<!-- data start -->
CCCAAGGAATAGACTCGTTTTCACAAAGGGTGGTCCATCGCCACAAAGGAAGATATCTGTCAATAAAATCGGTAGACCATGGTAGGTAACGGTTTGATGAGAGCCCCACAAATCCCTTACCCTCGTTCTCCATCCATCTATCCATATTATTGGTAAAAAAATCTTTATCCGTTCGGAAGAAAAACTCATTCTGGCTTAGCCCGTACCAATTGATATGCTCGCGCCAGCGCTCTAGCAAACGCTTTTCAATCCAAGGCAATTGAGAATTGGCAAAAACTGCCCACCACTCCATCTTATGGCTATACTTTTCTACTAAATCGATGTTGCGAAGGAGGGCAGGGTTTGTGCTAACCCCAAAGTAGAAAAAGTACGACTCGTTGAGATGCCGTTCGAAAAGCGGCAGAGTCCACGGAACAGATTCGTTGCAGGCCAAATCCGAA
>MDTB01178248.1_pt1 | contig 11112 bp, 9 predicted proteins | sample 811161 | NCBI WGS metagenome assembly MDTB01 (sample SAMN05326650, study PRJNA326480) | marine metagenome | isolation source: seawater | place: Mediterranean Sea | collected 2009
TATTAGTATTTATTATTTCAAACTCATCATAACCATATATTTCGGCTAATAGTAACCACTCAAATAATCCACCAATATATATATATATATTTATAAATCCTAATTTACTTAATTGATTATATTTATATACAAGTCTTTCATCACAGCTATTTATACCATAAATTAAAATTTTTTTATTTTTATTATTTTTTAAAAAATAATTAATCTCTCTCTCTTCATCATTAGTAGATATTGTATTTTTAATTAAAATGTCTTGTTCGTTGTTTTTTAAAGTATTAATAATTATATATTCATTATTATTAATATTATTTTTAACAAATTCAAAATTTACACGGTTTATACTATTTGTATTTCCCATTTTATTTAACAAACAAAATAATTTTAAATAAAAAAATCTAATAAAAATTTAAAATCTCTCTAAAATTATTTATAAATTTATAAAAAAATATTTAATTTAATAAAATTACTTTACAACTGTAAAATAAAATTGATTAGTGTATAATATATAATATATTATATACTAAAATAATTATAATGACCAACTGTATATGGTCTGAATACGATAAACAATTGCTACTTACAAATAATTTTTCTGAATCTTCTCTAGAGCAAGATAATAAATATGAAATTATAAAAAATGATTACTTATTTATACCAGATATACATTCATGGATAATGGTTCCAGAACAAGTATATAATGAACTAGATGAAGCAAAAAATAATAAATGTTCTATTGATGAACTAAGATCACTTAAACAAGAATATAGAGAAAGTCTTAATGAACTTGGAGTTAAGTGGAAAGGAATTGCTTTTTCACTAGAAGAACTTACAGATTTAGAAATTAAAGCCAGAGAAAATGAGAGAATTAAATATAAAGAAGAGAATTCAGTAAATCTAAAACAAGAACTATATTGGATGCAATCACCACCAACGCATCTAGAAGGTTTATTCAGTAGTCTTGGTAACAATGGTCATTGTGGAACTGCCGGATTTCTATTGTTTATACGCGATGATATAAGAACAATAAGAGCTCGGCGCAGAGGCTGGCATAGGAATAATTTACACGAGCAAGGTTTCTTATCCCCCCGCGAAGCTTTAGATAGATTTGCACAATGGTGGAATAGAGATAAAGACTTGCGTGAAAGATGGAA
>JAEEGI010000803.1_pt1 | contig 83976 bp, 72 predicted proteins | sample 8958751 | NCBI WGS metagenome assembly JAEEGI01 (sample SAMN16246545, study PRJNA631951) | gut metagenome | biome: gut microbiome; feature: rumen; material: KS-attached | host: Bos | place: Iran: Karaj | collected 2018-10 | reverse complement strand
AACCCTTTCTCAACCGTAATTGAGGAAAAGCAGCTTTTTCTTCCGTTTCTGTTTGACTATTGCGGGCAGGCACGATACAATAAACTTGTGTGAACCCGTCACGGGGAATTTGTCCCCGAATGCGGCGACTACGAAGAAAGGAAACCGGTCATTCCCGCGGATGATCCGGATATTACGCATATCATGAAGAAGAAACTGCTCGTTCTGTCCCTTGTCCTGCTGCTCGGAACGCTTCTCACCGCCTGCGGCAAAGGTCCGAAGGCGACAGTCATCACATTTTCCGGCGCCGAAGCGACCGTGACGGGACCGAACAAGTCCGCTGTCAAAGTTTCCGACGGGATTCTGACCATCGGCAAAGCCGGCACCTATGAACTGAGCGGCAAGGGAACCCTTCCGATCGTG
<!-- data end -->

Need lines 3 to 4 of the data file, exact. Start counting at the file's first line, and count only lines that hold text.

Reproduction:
TATTAGTATTTATTATTTCAAACTCATCATAACCATATATTTCGGCTAATAGTAACCACTCAAATAATCCACCAATATATATATATATATTTATAAATCCTAATTTACTTAATTGATTATATTTATATACAAGTCTTTCATCACAGCTATTTATACCATAAATTAAAATTTTTTTATTTTTATTATTTTTTAAAAAATAATTAATCTCTCTCTCTTCATCATTAGTAGATATTGTATTTTTAATTAAAATGTCTTGTTCGTTGTTTTTTAAAGTATTAATAATTATATATTCATTATTATTAATATTATTTTTAACAAATTCAAAATTTACACGGTTTATACTATTTGTATTTCCCATTTTATTTAACAAACAAAATAATTTTAAATAAAAAAATCTAATAAAAATTTAAAATCTCTCTAAAATTATTTATAAATTTATAAAAAAATATTTAATTTAATAAAATTACTTTACAACTGTAAAATAAAATTGATTAGTGTATAATATATAATATATTATATACTAAAATAATTATAATGACCAACTGTATATGGTCTGAATACGATAAACAATTGCTACTTACAAATAATTTTTCTGAATCTTCTCTAGAGCAAGATAATAAATATGAAATTATAAAAAATGATTACTTATTTATACCAGATATACATTCATGGATAATGGTTCCAGAACAAGTATATAATGAACTAGATGAAGCAAAAAATAATAAATGTTCTATTGATGAACTAAGATCACTTAAACAAGAATATAGAGAAAGTCTTAATGAACTTGGAGTTAAGTGGAAAGGAATTGCTTTTTCACTAGAAGAACTTACAGATTTAGAAATTAAAGCCAGAGAAAATGAGAGAATTAAATATAAAGAAGAGAATTCAGTAAATCTAAAACAAGAACTATATTGGATGCAATCACCACCAACGCATCTAGAAGGTTTATTCAGTAGTCTTGGTAACAATGGTCATTGTGGAACTGCCGGATTTCTATTGTTTATACGCGATGATATAAGAACAATAAGAGCTCGGCGCAGAGGCTGGCATAGGAATAATTTACACGAGCAAGGTTTCTTATCCCCCCGCGAAGCTTTAGATAGATTTGCACAATGGTGGAATAGAGATAAAGACTTGCGTGAAAGATGGAA
>JAEEGI010000803.1_pt1 | contig 83976 bp, 72 predicted proteins | sample 8958751 | NCBI WGS metagenome assembly JAEEGI01 (sample SAMN16246545, study PRJNA631951) | gut metagenome | biome: gut microbiome; feature: rumen; material: KS-attached | host: Bos | place: Iran: Karaj | collected 2018-10 | reverse complement strand